If you’ve spent time exploring the creative industry, you’ve probably heard the phrase, ‘rule of thirds’. It’s one of those expressions people like to use when they want to sound clever. Go ahead. You can make a mental note for later. I won’t tell anyone.
Oftentimes, the rule of thirds is used in reference to photography, and here’s how it works: to effectively use an image, divide it into nine equal parts. The lines formed by this division should offer a clear definition of the most important aspects of the piece, creating a visually exciting image.
In the example below, the horizon in the right photograph lines up with the lower segment, while the rock formation, now off to the side, creates an interesting parallel to the wide expanse of sky. It’s off-balance, as opposed to the symmetrical photograph on the left, which makes it more interesting, giving your brain more to study.
I’m sure you can imagine why striking a chord with viewers is integral for good photography. If a photograph isn’t aesthetically pleasing, it hasn’t done its job, and you, the viewer, walk away not caring what the photographer went through to get the shot. An image needs to linger to be effective. The brain understands symmetry and brushes it aside. Asymmetry, however, is challenging. Exciting. New. Oddly enough, it is this aesthetically pleasing reason that has lead to artists using the likes of the rule of thirds (and its cousin, divine proportion) for centuries.
But those are lessons for an art history class, and I promised I’d never go back there. — I’m kidding, of course. Please don’t send me art history hate mail.
So, why is the rule of thirds important in design?
Of course with every rule given in art, it isn’t necessary to strictly adhere to the construct. The rule of thirds is more of a guideline to aid a designer in where to focus content. Don’t fret about it too much; it’s not as though viewers would know immediately that a designer used the golden ratio. (Let’s be honest, it’d be a remarkable waste of time to make sure every button was built using the Fibonacci sequence.) Instead, a viewer might think, ”Oh, that’s nice to look at.” You know, the same way they may enjoy studying a well-structured work of art. And as frustrating as it is to know your hard work went mostly unnoticed, that’s exactly what you want.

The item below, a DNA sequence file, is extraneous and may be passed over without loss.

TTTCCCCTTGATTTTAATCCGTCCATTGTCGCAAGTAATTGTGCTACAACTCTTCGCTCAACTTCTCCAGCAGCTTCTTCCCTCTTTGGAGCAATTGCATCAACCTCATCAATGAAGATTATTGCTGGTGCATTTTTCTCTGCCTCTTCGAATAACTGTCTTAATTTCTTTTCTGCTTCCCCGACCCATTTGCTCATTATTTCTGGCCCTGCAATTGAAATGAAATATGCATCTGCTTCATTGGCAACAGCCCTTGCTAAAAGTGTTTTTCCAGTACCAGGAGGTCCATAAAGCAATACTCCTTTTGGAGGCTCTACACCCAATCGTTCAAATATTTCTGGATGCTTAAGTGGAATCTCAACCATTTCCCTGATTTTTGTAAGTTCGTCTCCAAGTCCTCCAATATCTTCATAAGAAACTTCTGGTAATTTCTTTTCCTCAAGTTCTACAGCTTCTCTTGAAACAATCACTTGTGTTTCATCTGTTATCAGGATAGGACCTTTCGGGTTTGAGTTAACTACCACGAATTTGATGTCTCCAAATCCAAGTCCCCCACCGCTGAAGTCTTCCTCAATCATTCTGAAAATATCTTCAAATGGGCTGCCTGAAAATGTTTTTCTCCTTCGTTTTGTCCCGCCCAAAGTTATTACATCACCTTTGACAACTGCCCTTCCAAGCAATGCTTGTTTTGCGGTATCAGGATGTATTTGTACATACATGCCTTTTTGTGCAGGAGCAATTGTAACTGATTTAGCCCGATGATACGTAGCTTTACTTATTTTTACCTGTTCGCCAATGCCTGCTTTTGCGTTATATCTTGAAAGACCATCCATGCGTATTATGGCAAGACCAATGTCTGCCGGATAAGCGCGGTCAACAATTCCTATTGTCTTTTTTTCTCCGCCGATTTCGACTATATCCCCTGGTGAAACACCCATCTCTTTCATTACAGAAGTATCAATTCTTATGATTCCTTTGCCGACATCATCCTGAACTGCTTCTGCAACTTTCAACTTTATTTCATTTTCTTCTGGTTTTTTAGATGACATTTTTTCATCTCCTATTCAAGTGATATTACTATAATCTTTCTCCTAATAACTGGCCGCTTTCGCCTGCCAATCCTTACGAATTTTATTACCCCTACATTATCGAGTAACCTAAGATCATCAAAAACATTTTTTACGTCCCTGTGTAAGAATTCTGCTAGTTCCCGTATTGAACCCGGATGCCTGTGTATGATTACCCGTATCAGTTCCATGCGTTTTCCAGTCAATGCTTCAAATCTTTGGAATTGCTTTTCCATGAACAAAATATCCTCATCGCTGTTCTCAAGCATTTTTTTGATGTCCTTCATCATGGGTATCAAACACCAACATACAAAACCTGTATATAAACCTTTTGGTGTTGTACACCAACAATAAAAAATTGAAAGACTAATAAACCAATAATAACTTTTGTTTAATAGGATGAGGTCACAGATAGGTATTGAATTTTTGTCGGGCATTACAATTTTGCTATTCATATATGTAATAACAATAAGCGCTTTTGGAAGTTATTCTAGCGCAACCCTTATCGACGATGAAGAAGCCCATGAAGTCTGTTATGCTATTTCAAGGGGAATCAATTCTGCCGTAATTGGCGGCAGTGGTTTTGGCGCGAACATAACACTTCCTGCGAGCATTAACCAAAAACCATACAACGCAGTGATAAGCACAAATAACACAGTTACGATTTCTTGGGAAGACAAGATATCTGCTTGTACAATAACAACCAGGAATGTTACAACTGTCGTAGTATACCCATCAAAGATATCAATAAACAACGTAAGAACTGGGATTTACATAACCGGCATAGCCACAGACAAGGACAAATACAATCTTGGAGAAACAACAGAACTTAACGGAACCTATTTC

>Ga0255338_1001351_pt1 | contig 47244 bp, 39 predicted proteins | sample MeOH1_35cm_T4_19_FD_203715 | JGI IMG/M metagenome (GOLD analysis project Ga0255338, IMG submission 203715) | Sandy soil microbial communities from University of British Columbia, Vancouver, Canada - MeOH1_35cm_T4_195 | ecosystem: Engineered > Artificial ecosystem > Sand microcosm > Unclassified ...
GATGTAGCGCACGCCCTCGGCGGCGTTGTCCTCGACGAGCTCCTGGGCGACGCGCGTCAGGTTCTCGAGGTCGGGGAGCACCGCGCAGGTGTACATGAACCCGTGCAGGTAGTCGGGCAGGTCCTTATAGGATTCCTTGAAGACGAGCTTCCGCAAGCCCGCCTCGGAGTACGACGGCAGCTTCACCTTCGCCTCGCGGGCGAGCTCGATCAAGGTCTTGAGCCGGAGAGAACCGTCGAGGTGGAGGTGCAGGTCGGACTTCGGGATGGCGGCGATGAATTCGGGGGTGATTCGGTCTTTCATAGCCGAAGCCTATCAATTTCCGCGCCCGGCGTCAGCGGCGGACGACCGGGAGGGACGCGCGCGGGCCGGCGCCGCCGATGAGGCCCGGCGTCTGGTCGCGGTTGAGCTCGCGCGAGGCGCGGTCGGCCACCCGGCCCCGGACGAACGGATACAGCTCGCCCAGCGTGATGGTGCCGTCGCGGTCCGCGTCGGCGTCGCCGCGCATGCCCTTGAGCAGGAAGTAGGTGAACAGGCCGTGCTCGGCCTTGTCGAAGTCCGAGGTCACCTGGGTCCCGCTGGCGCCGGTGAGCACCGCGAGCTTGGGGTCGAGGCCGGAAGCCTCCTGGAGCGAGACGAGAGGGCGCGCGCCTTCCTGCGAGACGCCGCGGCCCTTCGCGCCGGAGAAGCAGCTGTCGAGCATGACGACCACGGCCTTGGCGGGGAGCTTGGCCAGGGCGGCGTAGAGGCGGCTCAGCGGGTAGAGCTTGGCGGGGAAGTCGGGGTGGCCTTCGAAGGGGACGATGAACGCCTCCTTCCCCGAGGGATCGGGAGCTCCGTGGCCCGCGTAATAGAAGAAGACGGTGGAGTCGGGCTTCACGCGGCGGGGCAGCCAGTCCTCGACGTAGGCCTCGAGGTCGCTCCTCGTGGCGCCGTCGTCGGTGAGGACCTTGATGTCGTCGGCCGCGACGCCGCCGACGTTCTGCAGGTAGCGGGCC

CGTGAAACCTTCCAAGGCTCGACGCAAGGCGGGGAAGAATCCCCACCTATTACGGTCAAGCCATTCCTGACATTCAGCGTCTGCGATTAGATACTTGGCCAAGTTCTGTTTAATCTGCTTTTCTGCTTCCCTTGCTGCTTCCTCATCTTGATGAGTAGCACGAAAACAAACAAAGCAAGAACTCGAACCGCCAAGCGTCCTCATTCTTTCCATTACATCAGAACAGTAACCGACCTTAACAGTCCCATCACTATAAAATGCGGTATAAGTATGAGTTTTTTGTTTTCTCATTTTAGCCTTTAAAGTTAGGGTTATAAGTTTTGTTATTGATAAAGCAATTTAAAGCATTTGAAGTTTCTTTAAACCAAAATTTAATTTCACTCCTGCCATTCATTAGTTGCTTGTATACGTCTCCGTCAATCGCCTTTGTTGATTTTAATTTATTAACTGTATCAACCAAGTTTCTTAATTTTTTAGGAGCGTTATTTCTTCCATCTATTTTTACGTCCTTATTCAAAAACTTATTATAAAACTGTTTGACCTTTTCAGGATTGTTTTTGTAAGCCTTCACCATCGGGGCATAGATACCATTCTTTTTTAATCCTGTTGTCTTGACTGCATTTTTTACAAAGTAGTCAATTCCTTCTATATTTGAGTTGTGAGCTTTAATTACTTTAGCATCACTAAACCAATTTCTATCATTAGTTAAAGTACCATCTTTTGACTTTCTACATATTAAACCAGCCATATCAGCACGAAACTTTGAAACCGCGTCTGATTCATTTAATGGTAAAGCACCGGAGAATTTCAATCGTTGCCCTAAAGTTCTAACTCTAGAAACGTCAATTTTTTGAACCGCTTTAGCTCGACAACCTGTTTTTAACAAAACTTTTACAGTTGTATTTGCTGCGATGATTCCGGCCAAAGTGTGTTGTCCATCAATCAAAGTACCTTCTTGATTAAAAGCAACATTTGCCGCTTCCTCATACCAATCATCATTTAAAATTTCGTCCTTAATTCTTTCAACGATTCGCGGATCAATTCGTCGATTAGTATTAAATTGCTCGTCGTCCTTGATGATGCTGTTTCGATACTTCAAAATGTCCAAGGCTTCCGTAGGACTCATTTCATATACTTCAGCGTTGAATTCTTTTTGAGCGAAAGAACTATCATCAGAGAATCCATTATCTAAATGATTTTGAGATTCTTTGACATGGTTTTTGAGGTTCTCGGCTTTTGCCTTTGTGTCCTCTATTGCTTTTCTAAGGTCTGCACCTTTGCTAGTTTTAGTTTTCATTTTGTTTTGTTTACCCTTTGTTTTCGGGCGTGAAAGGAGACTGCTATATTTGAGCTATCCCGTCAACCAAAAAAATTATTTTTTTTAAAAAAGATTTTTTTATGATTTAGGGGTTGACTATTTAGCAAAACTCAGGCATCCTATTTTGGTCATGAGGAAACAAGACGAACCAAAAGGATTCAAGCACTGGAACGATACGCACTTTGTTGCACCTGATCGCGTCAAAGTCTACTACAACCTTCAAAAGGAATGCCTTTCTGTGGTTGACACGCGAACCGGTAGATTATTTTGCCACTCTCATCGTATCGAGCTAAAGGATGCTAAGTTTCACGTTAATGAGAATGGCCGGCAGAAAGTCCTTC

For all the hubbub surrounding different fads within design, a few elements have stayed true: don’t overcrowd the page, keep your key aspects above the fold, and try to stick to the magical divine proportion.
For blogs and news sites, keeping to the 1.6 (etc., etc.) golden ratio is relatively easy. You’ve got your main content section on the left, and a side bar that’s just over one-third of the size of the content space. With my little eye, I see that works out nicely with the nine squares for our rule of thirds. But that’s if you want a blog.
Let’s say you have a product to sell and want to make your page aesthetically pleasing to as many eyes as possible. We’ll take a look at an example that uses the rule of thirds well, while shying away from the typical two-column structure.
Most readers look at a website in the ”F” formation. Scan the top of the page, and then move down the left hand side. Naturally, this works well with the two-column format. However, let’s look at our example of uCast’s site. Along the top three rectangles, we have the usual navigation goodies with a clean logo, so we know what we’re getting into. The slogan lines up nicely with the upper third, fitting in just well enough to make it like the horizon line in the earlier photograph example. The eye then falls down the left side, but once it gets to the bottom, the numbered steps lead us to the right, yet again. We’ve made a full circle and in one page a viewer has a pretty clear understanding of the site and its product.
Where the lines intersect is of particular interest. Here is where many could make use of the rule of thirds, and, indeed, uCast has used the lines as a nice bookend for its slogan. However, it should be noted that the rule of thirds is not meant to be used fully. Skewing an image to the left or right creates movement and is much more appealing to the eye than a symmetrical design. Make use of the intersections and implied lines, but not all at once, or they lose their luster.
The rule of thirds is a simple tool to help keep your design in check. It isn’t all-encompassing, but it’s a good place to start if you feel like your design isn’t quite fitting together visually.
Have you come across any websites that might incorporate the rule of thirds? How do you apply the rule to your designs? Let us know in the comments.